And we’re all involved in various ways in terms of developing leaders. And nowhere, I’ve delivered a number of different leadership programs for different organizations aimed at different levels. And nowhere has there been anything about visibility. And I think it’s what you’re saying is really interesting, but we’re actually talking almost about a maturity, that the people you’re talking about are already there in business doing what they’re doing. And what I’m thinking of is how can we go further back? And I’m thinking about, actually students, people in schools, students, and then as as a leadership program, so I’m just muddling all the things up at once. But I think this needs to start way back, doesn’t it? It’s harder for us because we’ve been around a long time. And we use the culture where visibility is a bit of a challenge for us, but how can we inspire our youth, our young leaders coming up to have that sort of confidence to be more visible? Sorry, that was a really long
there was a question buried in there.
Did you get it? For me, and I see this I’ve got two children myself, and I see ways that they’re asked to kind of practice this visibility, so maybe presenting something to the class or whatever that could be, but it’s always seems to be in the same ways. As a proud introvert myself. My son is very much like me, actually. I. So when he’s asked to do things like that, I really want to encourage him to do it. But sometimes it doesn’t feel natural for him. And I just wish there was different way. So I remember being at a parents evening, and the teacher said to me, I just wish is brilliant. Everything’s amazing. You know, he’s great at math, but I just wish that he would put his hand up more and answer the question, because I know that he knows the answer. And I thought, well, he knows the answer, but he doesn’t want to put his hand up on it. It’s really interesting. And I find this fascinating. So it’s a great point, Jenny, about how we need to go back and look at where we can start this development of the visibility and interest in that it was not involved in the leadership development team.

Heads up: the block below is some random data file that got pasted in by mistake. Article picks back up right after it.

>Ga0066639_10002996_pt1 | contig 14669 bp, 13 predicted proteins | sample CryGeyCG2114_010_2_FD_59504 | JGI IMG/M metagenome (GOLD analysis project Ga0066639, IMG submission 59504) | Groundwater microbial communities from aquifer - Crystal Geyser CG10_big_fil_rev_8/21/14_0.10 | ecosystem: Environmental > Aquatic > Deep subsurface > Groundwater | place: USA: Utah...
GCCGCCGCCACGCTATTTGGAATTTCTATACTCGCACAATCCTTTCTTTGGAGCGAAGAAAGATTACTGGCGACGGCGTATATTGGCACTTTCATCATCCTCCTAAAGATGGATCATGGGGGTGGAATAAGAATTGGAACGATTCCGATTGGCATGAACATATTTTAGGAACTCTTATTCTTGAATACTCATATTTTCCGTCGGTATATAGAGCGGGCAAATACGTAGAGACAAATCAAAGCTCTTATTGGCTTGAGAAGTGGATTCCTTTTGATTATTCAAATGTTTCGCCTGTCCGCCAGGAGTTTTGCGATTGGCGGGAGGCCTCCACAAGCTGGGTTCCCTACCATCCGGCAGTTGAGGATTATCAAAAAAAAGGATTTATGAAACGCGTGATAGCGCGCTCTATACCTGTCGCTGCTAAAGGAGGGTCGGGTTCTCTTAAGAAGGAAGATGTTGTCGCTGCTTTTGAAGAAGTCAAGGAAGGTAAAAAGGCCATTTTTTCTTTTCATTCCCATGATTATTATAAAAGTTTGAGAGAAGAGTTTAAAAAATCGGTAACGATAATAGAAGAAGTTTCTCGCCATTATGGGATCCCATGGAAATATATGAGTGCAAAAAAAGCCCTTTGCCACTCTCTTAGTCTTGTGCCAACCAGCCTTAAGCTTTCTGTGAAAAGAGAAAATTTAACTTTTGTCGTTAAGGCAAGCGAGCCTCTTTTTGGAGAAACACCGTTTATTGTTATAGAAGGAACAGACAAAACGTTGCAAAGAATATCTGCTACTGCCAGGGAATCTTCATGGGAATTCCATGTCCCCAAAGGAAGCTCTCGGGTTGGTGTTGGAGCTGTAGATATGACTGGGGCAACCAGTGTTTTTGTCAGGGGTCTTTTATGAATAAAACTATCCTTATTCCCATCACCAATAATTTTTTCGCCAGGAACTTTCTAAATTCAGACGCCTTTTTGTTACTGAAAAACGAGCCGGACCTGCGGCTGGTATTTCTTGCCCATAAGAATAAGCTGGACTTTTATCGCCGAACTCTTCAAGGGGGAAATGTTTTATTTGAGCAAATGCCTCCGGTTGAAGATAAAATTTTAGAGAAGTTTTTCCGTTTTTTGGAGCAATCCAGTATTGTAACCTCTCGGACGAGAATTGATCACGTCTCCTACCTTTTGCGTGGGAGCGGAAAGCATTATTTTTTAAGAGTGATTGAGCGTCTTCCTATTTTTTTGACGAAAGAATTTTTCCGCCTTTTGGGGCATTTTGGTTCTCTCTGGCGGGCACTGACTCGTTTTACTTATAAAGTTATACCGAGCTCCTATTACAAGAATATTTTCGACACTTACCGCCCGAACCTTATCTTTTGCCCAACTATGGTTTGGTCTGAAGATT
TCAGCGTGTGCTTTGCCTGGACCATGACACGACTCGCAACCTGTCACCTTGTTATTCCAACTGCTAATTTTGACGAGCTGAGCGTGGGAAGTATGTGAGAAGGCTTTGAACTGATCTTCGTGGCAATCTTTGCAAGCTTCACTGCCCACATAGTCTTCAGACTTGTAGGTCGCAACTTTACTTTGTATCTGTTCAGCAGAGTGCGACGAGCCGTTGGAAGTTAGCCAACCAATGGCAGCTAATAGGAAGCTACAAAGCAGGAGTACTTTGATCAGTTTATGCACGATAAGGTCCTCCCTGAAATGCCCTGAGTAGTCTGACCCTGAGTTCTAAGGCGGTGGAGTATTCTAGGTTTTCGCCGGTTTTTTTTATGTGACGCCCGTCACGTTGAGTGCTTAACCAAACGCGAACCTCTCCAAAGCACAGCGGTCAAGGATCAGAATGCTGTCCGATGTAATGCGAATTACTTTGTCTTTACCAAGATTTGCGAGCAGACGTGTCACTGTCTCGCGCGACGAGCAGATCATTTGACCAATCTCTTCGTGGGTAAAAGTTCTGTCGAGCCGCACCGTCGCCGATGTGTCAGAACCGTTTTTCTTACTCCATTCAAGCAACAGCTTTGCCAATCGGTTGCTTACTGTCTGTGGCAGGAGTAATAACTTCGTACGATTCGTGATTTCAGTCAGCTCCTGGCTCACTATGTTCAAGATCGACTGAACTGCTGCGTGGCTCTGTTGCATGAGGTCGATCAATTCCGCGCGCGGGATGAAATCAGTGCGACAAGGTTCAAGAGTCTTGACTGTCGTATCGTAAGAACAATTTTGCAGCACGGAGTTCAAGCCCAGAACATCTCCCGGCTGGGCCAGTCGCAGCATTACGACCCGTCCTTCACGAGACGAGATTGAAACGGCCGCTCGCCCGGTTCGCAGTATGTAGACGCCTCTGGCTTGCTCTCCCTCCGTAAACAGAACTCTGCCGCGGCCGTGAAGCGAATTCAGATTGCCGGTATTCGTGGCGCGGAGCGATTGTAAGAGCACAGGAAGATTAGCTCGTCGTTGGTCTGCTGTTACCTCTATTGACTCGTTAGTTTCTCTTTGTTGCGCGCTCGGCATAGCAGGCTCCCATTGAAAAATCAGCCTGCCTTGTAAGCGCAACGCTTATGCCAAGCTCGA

Not at all, not at all. And it’s making me think that going forward, this is something I need to know more about, because this is a relatively new concept, since we’ve been talking to you. And I think that that’s really important that if we’re delivering programs for middle leaders, or for senior leaders, then that it needs to be a recognition that this is a concept, because it wasn’t till I read your paper, that actually I could put a lot of building blocks from my past into perspective, in that perhaps, you know, we were too visible or we weren’t visible enough, but we didn’t think about visibility as a concept. Yeah,